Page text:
Seasonal effects on transplant establishment of balled-and-burlapped (B&B) shade trees are not well documented. Early post-transplant root growth and above-ground growth over 3 years were therefore documented for November- and March-transplanted northern red oak (Quercus rubra L.) and willow oak (Q. phellos L.). Survival of red oak was 100% for both treatments. Survival of November- and March-transplanted willow oak was 67% and 83%, respectively. No new root growth was observed outside or within the root balls of either species upon excavation in January. However, new root growth was evident when subsamples were excavated the following April for November-transplanted trees of both species, indicating that root system regeneration of November-transplanted trees occurs in late winter and/or early spring, not late fall and/or early winter. November-transplanted red oak, but not willow oak, had grown more roots by spring bud break than March-transplanted trees. While height growth of willow oak was nearly identical between treatments after 3 years, November-transplants exhibited greater trunk diameter increase for all 3 years. Overall, season of transplant had little effect on height and trunk diameter increase of red oak, even though November-transplanted trees grew more roots prior to the first bud break following transplant. Among the willow oaks that survived, season of transplanting had little effect on height growth, but November transplanting resulted in greater trunk diameter increase. However, considering the mortality rate of November-transplanted willow oak, March may be a better time to transplant willow oak in climates similar to southwest Virginia.
Mindy L. Bumgarner, K. Francis Salifu, Michael V. Mickelbart, and Douglass F. Jacobs
). Tolerance to high EC is species-specific, although tolerance levels among broadleaves are not well understood ( Jacobs and Timmer, 2005 ). Thornton et al. (1988) reported that EC levels greater than 1.0 dS·m −1 caused damage to northern red oak ( Quercus
Mindy L. Bumgarner, K. Francis Salifu, and Douglass F. Jacobs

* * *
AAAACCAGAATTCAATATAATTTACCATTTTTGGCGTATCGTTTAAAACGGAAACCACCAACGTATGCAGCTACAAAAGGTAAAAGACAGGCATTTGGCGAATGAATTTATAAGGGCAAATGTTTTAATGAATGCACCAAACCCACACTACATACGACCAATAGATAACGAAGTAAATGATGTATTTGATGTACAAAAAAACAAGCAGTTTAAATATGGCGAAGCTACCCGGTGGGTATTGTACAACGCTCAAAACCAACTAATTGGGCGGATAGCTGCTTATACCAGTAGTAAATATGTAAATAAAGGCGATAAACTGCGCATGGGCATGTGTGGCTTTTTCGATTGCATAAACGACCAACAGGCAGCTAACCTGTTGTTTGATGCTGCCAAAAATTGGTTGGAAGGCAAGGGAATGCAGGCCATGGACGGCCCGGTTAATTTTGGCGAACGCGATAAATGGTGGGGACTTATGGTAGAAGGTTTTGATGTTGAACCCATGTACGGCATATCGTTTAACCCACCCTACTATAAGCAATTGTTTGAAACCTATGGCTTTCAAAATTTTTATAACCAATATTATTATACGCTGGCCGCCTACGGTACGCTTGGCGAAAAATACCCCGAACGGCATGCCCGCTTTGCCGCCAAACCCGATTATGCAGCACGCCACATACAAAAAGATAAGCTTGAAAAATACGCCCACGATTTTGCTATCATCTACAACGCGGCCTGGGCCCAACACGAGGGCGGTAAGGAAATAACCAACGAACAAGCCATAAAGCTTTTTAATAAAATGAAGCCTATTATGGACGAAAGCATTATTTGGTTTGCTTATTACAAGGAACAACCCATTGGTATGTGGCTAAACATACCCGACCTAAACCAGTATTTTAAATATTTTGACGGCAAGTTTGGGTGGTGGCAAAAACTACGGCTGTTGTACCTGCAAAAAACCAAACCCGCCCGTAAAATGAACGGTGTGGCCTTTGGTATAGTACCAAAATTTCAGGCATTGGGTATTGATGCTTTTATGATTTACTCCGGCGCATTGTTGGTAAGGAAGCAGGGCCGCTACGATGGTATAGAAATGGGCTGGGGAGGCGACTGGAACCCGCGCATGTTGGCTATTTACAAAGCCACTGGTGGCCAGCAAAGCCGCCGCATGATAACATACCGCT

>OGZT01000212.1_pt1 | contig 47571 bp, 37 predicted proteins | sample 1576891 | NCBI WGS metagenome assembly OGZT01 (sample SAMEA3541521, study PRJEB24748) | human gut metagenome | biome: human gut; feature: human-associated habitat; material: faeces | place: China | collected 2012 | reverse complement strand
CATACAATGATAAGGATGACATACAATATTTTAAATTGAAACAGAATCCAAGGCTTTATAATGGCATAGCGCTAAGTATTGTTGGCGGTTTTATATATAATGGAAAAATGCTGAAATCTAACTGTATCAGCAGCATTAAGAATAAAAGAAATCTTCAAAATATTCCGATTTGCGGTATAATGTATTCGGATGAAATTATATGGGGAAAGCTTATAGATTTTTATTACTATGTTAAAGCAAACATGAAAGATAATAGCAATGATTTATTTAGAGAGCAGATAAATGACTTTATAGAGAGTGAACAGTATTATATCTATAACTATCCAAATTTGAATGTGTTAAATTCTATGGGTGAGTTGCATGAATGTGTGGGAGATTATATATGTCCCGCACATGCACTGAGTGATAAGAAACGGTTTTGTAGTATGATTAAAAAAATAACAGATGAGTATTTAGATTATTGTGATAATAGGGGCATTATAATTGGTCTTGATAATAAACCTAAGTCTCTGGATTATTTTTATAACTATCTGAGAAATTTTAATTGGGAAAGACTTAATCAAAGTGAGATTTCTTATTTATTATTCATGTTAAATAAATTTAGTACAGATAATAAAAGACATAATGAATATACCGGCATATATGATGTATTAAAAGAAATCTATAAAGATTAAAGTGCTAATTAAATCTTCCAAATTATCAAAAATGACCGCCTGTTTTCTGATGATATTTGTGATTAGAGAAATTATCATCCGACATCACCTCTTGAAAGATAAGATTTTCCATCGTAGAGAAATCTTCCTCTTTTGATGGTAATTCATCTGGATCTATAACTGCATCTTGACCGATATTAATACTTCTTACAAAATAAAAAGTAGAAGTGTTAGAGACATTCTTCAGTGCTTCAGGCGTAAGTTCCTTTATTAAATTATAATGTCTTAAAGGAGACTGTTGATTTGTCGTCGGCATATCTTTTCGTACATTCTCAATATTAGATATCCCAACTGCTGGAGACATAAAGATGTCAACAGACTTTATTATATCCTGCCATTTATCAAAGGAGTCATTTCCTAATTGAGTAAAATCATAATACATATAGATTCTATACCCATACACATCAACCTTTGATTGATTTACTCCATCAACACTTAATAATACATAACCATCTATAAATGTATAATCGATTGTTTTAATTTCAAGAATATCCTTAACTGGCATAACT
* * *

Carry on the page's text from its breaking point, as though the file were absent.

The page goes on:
oak is selected for this study because of its economic importance and increased use in conservation plantings ( Jacobs et al., 2004 ). Materials and Methods Nursery growth and nutrition. Stratified northern red oak seeds from a single
K. Francis Salifu, Michael A. Nicodemus, Douglass F. Jacobs, and Anthony S. Davis
We evaluated suitability of chemical indices of three media formulations or substrates (A, B, and C) consisting of composted pine bark, coconut coir pith, sphagnum peatmoss, processed bark ash, and perlite in varied proportions for growing northern red oak (Quercus rubra L.) seedlings. These substrates were ranked according to their ability to promote seedling growth. The low-yielding substrate (A) was devoid of pine bark and perlite and the medium-yielding substrate (B) contained no peatmoss or processed bark ash. The high-yielding substrate (C) contained all components. Additionally, we tested plant response to high nitrogen (N) fertilization on each substrate. Media EC, pH, and total dissolved solids measured at transplanting explained 68%, 43%, and 66%, respectively, of the variation in plant dry weight and 39%, 54%, and 46%, respectively, of the variation in shoot height. Vector diagnosis effectively ranked nutritional limitations on seedling growth as N > P > K. High N fertilization highlighted element deficiency in seedlings grown on substrate A, but resulted in element toxicity and antagonistic interactions in plants established on substrates B and C, respectively.
Chris Starbuck, Daniel K. Struve, and Hannah Mathers
Two experiments were conducted to determine if 5.1-cm-caliper (2 inches) `Summit' green ash (Fraxinus pensylvanica), and 7.6-cm-caliper (3 inches) northern red oak (Quercus rubra) could be successfully summer transplanted after being heeled in pea gravel or wood chips prior to planting in the landscape. Spring harvested trees of each species were either balled and burlapped (B&B) or barerooted before heeling in pea gravel or wood chips. Compared to B&B `Summit' green ash, bareroot stock had similar survival and shoot extension for three growing seasons after summer transplanting. Bareroot and B&B northern red oak trees had similar survival and central leader elongation for 3 years after summer transplanting. In the third year after transplanting, northern red oak bareroot trees heeled in pea had smaller trunk caliper than B&B trees heeled in wood chips. These two taxa can be summer transplanted B&B or bareroot if dormant stock is spring-dug and maintained in a heeling-in bed before transplanting. This method of reducing transplant shock by providing benign conditions for root regeneration can also be used to extended the planting season for field-grown nursery stock; the method is called the Missouri gravel bed system.
Alison A. Stoven, Hannah M. Mathers, and Daniel K. Struve
Department of Agriculture. Species used in this study: Acer xfreemanii `Jeffersred' (Autumn Blaze® maple), Cercis canadensis L. (Eastern redbud), Malus `Prairifire' (Prairifire crabapple), Quercus rubra L. (Northern red oak)